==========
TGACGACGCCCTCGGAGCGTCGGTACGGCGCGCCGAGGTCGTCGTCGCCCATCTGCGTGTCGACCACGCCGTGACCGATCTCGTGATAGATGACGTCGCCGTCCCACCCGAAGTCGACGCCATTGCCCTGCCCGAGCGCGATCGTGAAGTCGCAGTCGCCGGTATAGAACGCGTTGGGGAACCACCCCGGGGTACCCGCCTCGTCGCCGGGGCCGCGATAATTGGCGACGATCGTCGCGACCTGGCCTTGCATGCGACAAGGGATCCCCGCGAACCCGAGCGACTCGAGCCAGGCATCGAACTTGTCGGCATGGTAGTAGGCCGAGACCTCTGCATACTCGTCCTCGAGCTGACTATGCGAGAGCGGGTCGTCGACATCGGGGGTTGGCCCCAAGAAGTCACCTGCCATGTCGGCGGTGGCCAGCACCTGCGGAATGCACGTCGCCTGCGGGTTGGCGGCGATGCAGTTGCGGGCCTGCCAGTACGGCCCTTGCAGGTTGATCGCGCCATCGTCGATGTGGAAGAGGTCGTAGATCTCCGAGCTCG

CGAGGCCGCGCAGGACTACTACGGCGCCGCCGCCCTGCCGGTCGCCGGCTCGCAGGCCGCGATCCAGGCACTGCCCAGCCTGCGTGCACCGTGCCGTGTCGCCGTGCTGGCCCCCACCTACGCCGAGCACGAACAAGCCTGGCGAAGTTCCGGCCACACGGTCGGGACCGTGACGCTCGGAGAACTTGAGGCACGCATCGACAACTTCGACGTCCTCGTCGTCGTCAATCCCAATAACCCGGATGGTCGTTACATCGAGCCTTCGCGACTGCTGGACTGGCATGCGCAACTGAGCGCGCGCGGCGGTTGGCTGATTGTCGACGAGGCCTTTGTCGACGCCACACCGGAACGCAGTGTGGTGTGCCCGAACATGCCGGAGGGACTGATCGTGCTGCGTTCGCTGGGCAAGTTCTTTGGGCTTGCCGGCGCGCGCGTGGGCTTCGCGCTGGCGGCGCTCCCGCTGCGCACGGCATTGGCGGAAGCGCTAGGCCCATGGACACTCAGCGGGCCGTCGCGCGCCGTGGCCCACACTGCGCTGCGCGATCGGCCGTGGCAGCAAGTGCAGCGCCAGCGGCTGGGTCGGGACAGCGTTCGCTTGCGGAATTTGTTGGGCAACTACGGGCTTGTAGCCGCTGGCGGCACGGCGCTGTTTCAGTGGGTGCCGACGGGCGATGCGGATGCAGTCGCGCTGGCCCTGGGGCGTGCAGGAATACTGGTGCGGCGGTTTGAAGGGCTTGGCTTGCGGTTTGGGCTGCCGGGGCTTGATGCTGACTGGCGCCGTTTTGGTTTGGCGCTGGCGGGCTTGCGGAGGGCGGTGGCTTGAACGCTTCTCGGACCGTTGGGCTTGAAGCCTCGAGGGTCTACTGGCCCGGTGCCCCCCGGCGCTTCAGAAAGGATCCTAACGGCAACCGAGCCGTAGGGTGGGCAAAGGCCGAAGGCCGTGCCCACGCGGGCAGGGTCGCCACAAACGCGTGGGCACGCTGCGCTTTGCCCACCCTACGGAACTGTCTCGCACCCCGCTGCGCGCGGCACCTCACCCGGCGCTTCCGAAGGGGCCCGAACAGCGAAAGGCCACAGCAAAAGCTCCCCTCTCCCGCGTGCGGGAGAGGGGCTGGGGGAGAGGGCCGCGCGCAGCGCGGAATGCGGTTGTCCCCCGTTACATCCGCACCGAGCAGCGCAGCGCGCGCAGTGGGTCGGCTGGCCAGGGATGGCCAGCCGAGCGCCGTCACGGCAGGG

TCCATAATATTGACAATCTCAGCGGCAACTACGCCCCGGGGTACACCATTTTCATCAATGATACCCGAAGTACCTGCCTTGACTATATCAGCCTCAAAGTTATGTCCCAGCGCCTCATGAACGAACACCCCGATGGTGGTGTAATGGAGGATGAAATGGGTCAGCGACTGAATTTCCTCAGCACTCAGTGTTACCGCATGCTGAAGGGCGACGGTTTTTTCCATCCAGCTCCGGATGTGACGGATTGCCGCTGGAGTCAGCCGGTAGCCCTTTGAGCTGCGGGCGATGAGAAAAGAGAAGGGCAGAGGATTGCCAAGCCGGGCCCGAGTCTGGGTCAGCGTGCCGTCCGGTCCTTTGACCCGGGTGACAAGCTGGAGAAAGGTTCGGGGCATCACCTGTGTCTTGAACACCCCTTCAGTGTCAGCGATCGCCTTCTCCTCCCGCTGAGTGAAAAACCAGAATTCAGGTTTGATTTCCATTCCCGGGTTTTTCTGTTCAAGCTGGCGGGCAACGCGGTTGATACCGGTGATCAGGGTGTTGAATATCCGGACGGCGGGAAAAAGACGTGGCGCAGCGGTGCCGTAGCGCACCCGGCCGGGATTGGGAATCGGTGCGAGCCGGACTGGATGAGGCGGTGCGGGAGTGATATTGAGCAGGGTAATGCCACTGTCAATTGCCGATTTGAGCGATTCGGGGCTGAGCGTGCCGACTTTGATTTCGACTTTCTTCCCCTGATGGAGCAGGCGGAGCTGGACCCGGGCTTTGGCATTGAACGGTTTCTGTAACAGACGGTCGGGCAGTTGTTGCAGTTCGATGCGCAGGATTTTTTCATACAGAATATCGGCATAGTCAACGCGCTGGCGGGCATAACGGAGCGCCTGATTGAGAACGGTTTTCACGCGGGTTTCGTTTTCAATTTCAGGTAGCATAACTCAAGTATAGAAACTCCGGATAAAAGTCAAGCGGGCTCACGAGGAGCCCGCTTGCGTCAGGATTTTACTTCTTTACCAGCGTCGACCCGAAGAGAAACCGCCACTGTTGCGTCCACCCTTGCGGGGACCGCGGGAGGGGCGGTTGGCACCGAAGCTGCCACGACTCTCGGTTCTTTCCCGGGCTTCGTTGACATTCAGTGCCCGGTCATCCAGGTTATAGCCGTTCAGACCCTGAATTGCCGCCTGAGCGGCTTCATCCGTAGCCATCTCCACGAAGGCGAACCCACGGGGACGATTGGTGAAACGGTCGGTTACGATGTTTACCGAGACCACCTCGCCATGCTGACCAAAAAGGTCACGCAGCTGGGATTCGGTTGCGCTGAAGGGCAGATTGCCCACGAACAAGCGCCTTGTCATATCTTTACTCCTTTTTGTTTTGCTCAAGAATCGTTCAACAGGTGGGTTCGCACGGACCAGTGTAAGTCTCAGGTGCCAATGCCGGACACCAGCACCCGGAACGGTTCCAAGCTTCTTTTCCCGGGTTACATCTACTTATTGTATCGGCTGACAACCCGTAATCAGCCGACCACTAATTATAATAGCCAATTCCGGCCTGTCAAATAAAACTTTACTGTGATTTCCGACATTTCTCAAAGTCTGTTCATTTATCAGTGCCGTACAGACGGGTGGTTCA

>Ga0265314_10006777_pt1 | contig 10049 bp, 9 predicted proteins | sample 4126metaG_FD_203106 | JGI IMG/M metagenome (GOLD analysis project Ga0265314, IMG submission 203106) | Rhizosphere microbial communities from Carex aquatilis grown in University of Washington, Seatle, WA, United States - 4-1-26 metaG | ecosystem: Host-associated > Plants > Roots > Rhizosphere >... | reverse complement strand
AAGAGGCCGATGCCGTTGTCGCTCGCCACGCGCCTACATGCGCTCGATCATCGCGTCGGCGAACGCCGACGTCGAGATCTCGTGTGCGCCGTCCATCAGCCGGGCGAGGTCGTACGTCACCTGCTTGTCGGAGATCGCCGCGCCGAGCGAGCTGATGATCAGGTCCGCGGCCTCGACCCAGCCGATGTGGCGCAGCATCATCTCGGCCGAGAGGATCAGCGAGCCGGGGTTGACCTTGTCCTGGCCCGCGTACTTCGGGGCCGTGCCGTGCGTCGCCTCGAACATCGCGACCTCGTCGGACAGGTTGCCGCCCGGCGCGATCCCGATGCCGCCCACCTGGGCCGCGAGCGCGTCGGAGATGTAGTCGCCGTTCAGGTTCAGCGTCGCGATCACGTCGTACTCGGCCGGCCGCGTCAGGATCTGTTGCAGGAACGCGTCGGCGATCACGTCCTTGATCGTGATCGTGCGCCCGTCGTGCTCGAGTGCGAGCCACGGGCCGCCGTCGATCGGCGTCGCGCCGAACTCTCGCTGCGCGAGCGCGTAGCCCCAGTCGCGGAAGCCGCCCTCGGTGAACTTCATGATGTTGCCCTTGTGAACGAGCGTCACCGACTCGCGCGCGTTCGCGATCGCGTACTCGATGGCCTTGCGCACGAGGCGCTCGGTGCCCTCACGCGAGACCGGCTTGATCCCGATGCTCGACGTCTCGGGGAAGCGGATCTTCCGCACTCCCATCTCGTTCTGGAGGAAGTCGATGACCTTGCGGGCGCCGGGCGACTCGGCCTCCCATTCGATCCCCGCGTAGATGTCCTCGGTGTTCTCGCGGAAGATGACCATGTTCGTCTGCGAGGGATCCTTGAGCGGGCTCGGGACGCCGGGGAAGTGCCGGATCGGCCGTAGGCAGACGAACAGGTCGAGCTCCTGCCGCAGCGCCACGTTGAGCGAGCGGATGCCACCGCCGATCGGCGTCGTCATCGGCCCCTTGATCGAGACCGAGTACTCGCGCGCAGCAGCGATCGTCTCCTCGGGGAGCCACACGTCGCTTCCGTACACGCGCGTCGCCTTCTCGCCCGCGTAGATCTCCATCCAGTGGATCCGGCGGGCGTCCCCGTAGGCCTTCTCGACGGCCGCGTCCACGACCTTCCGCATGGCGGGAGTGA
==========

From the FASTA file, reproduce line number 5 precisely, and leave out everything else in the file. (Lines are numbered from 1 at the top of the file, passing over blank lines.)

AAGAGGCCGATGCCGTTGTCGCTCGCCACGCGCCTACATGCGCTCGATCATCGCGTCGGCGAACGCCGACGTCGAGATCTCGTGTGCGCCGTCCATCAGCCGGGCGAGGTCGTACGTCACCTGCTTGTCGGAGATCGCCGCGCCGAGCGAGCTGATGATCAGGTCCGCGGCCTCGACCCAGCCGATGTGGCGCAGCATCATCTCGGCCGAGAGGATCAGCGAGCCGGGGTTGACCTTGTCCTGGCCCGCGTACTTCGGGGCCGTGCCGTGCGTCGCCTCGAACATCGCGACCTCGTCGGACAGGTTGCCGCCCGGCGCGATCCCGATGCCGCCCACCTGGGCCGCGAGCGCGTCGGAGATGTAGTCGCCGTTCAGGTTCAGCGTCGCGATCACGTCGTACTCGGCCGGCCGCGTCAGGATCTGTTGCAGGAACGCGTCGGCGATCACGTCCTTGATCGTGATCGTGCGCCCGTCGTGCTCGAGTGCGAGCCACGGGCCGCCGTCGATCGGCGTCGCGCCGAACTCTCGCTGCGCGAGCGCGTAGCCCCAGTCGCGGAAGCCGCCCTCGGTGAACTTCATGATGTTGCCCTTGTGAACGAGCGTCACCGACTCGCGCGCGTTCGCGATCGCGTACTCGATGGCCTTGCGCACGAGGCGCTCGGTGCCCTCACGCGAGACCGGCTTGATCCCGATGCTCGACGTCTCGGGGAAGCGGATCTTCCGCACTCCCATCTCGTTCTGGAGGAAGTCGATGACCTTGCGGGCGCCGGGCGACTCGGCCTCCCATTCGATCCCCGCGTAGATGTCCTCGGTGTTCTCGCGGAAGATGACCATGTTCGTCTGCGAGGGATCCTTGAGCGGGCTCGGGACGCCGGGGAAGTGCCGGATCGGCCGTAGGCAGACGAACAGGTCGAGCTCCTGCCGCAGCGCCACGTTGAGCGAGCGGATGCCACCGCCGATCGGCGTCGTCATCGGCCCCTTGATCGAGACCGAGTACTCGCGCGCAGCAGCGATCGTCTCCTCGGGGAGCCACACGTCGCTTCCGTACACGCGCGTCGCCTTCTCGCCCGCGTAGATCTCCATCCAGTGGATCCGGCGGGCGTCCCCGTAGGCCTTCTCGACGGCCGCGTCCACGACCTTCCGCATGGCGGGAGTGA